IN SEARCH OF MARK COLEMAN - THE PAPER CHASE


On receiving my great-great-grandmother, Dinah Davidson's death certificate (1876) I saw that her father was Mark Coleman, farmer, and her mother was Mary Ann, maiden name Byrnes. This was to lead me into a wonderful adventure. Who were Mark and Mary Ann Coleman? Mark Coleman seemed to me to be a not so common name, and as I examined the indexes that were only in fiche or film format at the time, I found this was so. Even so, the time period was early enough not to hold any extra information, even if I did obtain the certificates.

As it so happened I was browsing through Historical Records of Victoria, Volume 1 index, and noticed Mark's name under Melbourne assaults, riots and threats ( chapter 22, pages 330 - 331 ). Private Mark Colman (sic) 80th Regiment, who had charge of the brick kiln, gave evidence. It would seem a prisoner who was drunk had come to his hut and asked his wife for money and grog and behaved very improperly. The prisoner received 50 lashes for this incident. Another reference to Mark and his status was in Volume 3 where Mark and Mary had their son Thomas baptised and then were witnesses to a marriage. He is mentioned again in Volume 7.

Next step was to read How to Trace your Military Ancestors by Peter Stanley. This gave me the location of records of the 80th Regiment of Foot, 1836 - 1845. This was the Australian Joint Copying Project (AJCP) in the State Library of Victoria, microfilm reels 3880 - 3884, detailing the muster rolls, pay and beer money, as well as locations. Also detailed here was that Mark Coleman, No. 308, embarked for the Australian Colonies on 13th August 1836 and disembarked on the 28th February 1837 after several entries of being in the Australian Colonies, he is said to be in Port Phillip. How lucky was I that this contained information about lowly privates.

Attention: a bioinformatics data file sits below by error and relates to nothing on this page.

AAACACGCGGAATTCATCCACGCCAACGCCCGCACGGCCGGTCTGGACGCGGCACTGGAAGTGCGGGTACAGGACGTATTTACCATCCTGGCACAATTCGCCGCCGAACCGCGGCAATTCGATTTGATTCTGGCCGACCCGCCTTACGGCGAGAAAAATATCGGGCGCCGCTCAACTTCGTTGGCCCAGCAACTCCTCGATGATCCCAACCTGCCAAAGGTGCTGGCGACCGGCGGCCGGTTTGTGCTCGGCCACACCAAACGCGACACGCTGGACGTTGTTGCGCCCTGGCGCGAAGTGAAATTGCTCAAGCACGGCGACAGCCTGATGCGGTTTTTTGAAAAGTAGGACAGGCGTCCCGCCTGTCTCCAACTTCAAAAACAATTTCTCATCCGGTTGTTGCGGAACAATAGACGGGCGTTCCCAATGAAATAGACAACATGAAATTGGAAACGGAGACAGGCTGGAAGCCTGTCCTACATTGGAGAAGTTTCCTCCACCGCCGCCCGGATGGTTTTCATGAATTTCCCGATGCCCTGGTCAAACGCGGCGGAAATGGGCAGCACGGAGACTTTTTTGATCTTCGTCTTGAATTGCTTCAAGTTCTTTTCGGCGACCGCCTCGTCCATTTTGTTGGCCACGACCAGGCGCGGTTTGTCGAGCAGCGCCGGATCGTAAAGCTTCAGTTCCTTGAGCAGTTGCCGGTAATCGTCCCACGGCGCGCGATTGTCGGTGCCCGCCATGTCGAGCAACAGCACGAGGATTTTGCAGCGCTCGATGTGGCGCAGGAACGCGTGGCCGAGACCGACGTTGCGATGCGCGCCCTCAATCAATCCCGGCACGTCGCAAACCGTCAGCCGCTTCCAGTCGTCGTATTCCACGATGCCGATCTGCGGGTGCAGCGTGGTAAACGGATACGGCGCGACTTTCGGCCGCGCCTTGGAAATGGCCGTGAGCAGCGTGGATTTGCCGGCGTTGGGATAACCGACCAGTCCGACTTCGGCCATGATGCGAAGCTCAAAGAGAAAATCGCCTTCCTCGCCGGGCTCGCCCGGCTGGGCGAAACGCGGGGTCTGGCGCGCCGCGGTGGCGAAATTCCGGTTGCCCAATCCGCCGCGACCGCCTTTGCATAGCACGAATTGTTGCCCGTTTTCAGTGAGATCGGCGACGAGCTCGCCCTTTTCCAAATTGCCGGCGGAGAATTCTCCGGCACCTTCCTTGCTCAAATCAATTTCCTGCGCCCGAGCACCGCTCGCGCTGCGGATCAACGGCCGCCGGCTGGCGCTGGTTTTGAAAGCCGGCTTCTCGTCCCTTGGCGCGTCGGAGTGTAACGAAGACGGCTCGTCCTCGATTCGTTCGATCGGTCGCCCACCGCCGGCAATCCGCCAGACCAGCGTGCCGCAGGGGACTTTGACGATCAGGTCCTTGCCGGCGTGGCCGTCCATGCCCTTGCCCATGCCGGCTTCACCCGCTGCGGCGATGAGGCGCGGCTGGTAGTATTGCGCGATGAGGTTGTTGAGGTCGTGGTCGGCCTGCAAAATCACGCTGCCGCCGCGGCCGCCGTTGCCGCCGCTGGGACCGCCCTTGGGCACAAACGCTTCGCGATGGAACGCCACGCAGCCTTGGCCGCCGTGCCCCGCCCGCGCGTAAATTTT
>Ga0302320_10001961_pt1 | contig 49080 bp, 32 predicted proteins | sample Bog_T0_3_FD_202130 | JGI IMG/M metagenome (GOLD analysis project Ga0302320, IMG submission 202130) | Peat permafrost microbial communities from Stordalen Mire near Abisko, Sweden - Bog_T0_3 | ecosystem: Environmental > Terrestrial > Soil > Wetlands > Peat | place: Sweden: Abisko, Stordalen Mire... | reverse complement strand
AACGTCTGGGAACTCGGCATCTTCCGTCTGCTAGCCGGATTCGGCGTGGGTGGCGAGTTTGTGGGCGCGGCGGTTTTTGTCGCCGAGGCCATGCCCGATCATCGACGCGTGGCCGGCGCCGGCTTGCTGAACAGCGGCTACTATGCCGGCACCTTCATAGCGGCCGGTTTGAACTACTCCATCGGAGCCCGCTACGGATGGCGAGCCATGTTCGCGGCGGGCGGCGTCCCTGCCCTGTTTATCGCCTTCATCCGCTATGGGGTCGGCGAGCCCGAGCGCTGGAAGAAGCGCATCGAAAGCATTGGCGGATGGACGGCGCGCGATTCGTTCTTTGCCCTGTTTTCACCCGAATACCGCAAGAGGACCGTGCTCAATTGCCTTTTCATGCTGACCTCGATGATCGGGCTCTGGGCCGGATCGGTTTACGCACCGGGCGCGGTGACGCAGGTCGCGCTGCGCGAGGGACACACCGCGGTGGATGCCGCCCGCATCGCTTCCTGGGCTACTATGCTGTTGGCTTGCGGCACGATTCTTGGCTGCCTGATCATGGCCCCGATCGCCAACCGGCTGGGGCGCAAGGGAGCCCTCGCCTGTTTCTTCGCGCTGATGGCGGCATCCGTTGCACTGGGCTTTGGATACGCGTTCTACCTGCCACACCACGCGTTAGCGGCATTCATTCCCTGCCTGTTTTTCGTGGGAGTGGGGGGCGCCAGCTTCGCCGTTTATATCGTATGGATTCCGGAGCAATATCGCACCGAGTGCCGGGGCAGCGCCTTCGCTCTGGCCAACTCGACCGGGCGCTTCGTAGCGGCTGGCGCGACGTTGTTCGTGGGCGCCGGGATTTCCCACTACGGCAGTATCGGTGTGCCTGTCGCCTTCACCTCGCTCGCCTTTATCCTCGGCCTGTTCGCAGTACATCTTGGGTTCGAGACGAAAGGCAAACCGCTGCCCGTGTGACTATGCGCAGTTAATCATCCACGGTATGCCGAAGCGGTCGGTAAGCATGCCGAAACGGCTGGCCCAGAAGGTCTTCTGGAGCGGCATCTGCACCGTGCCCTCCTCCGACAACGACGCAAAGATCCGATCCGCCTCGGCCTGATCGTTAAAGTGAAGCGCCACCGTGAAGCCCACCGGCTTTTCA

The 1841 census of Port Phillip was also important. The family was mentioned as living in South Melbourne; two adults and three children, one of whom was born in the colony.

Another book was a revelation here. Early Church Records of Burials at the Old Melbourne Cemetery, Franklin Street (Victoria Market Site) by Bernard Grayden, told me that Mark died on 15th July 1846 and was buried on 16th July 1846. He was 48 years old and was a Chelsea Out Pensioner. It also had details of two of his children. All this was great, but nothing confirmed Mark or Mary's age or birthplace. There were no official records, although the burial record from St. James's Church of England, Melbourne does say his age and Regiment.

I was then to pursue English records and a Military researcher, which led me to him being born in Arlington, Sussex, England in 1797. He enlisted in the Army in 1818 and I obtained a list of postings from this time until his discharge in 1840, including about 10 years in Malta and Corfu. He was 5 feet 8 inches tall with brown hair and grey eyes. Their daughter Dinah was born in 1834 in Lancashire, England and another daughter, Caroline, ten days before they departed for the Colonies aboard a ship escorting convicts. I cannot imagine what that voyage would have been like for Mary with the children. Nothing is known about Mary.

Contributed by Barbara Hawkins ( PPPG Member No. 990 )


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